Interior mortar question


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Old 11-28-08, 10:23 AM
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Interior mortar question

Hi all,
150 year old brick farmhouse with plaster interior walls...I had to pull down a section of plaster upstairs (second floor bedroom) about 4ft x 6ft which was pulling away from the brick wall and quite soft. We thought momentarily about removing the entire wall of plaster and leaving the brick, but I think that's out at this point. Anyway, there are several places on this wall where the mortar has fallen out and even the old bricks are broken and falling out. Seems to me I need to replace some mortar before I smooth up the wall again! Is there any difference between exterior brick mortar work and interior? What about a spot where there is about half a brick missing (can't find the brick anywhere)? Can I clean that out and try to fit in part of a brick somehow? Since I will be covering this back over, I'm not concerned about matching colors, so I'm looking for the best combination of easiest and best mortar to use...

Thanks everyone!

Kathy
 
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Old 11-28-08, 10:33 AM
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If your house is 150 years old, the bricks are probably not fired(hard). That makes them soft and easy to break/chip. As far as the mortar, I don't think there is a difference. I would clean them well and let dry and maybe add some kind of screen (lathe) for the plaster to bond to. You could dig out the broken brick and replace it, however I would probably just add extra morter to fill. There may be a problem with the new mortar adhearing to the old mortar. Be prepared! Old houses are great, but present different problems because of materials at that time. Good luck!
 
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Old 11-28-08, 11:36 AM
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There is no difference in the mortar because of where it is placed, there IS however a difference because of it's age. DO NOT use portland cement mortar to repair the wall, or you will destroy it.

You obviously have a water issue on the exterior of the wall, or above the area where the old plaster sloughed off. Fix that first, then use a lime mortar to repair the brick, then a gypsum plaster to restore the wall finish.
 
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Old 11-28-08, 12:25 PM
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We put in a new roof in September (we bought in March) and are now going through fixing interior problems. There were significant water problems along the north and east sides of the house - this room is on the east side. Our last house was built in 1913 and a much more "modern" house. This one is 1861 and has presented some new and interesting problems. The bricks are extremely soft and the outside is painted white, which I wish it wasn't, but I don't want to scour away the entire house trying to get the paint off. That's for another day! I had a house in Vermont older than this one, but it was frame. Anyway, thank you for the information and any more is welcome!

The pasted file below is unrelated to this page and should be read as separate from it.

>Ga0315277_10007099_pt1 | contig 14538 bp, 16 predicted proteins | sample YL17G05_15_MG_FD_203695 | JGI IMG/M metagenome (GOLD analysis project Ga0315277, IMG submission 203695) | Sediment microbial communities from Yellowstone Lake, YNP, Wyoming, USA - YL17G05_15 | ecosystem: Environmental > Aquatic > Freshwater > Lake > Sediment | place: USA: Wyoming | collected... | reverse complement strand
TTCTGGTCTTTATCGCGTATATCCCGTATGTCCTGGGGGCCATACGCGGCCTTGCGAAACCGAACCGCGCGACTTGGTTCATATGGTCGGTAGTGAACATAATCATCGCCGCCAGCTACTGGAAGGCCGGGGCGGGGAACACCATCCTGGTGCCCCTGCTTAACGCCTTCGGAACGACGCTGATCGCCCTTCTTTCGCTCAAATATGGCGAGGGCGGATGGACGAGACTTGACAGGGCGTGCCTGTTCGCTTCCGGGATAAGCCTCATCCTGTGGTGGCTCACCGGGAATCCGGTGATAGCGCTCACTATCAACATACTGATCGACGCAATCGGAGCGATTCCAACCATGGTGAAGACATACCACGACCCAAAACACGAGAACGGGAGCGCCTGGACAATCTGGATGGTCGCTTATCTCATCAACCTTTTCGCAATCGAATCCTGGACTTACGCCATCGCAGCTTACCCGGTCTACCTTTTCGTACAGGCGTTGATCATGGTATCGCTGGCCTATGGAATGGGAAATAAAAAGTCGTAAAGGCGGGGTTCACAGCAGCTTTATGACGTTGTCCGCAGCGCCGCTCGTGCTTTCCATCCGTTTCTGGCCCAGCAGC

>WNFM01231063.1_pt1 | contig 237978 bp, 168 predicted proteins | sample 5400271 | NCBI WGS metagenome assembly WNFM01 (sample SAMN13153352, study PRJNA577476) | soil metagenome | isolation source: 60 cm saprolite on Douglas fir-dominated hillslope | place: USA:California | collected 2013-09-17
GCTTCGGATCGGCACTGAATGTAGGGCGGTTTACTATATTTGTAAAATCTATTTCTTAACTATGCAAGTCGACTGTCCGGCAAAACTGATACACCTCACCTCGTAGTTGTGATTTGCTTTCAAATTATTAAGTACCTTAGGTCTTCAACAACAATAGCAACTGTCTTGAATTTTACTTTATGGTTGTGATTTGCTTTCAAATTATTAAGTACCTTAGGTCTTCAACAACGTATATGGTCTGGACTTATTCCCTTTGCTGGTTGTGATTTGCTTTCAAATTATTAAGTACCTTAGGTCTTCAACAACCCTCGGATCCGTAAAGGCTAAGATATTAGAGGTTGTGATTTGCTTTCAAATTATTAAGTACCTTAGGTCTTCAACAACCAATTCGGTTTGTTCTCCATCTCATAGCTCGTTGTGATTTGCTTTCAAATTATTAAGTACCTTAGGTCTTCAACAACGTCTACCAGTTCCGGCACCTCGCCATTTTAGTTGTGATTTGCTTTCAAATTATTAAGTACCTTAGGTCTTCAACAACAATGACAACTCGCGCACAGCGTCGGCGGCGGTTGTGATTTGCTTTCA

Kathy
 
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Old 11-30-08, 01:21 PM
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Originally Posted by Tscarborough View Post
There is no difference in the mortar because of where it is placed, there IS however a difference because of it's age. DO NOT use portland cement mortar to repair the wall, or you will destroy it.

You obviously have a water issue on the exterior of the wall, or above the area where the old plaster sloughed off. Fix that first, then use a lime mortar to repair the brick, then a gypsum plaster to restore the wall finish.
Please explain the difference in portland/lime mortar and when and where to use lime mortar. I'm not familiar with the lime mortar, but then I am not a mason. Thanks!
 
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Old 11-30-08, 01:49 PM
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Portland cement was developed and became available in the early part of the last century. It is pretty safe to say that anything built before 1900 will use a lime mortar or plaster.

Portland cement mortars are hydraulic, that is, will set under water. The chemical reaction that makes it get hard is independent of external requirements (but environmental factors can affect it, like cold temps.); everything needed is in the mortar.

Lime mortar, on the other hand, relies on atmospheric gases to harden. It will not set under water, and will, in fact remain usable for a very long time so long as it is kept covered with water.

The issue is one of permeability. Lime mortar walls breathe, portland mortar walls do not. When you patch a breathing wall with portland mortar, you will trap moisture in the wall, and this will cause the lime mortar to deteriorate at a very rapid pace.



This is what happens when you patch lime mortar with portland mortar. It was "repaired" in the late 1970's in an attempt to save it. Ironically, the structure is a lime kiln dating from the 1880s.

Here is another section that was NOT repaired (because it didn't need it). As you can see, the mortar has eroded a little but the structure is still sound, unlike the "repaired" area.

 
 

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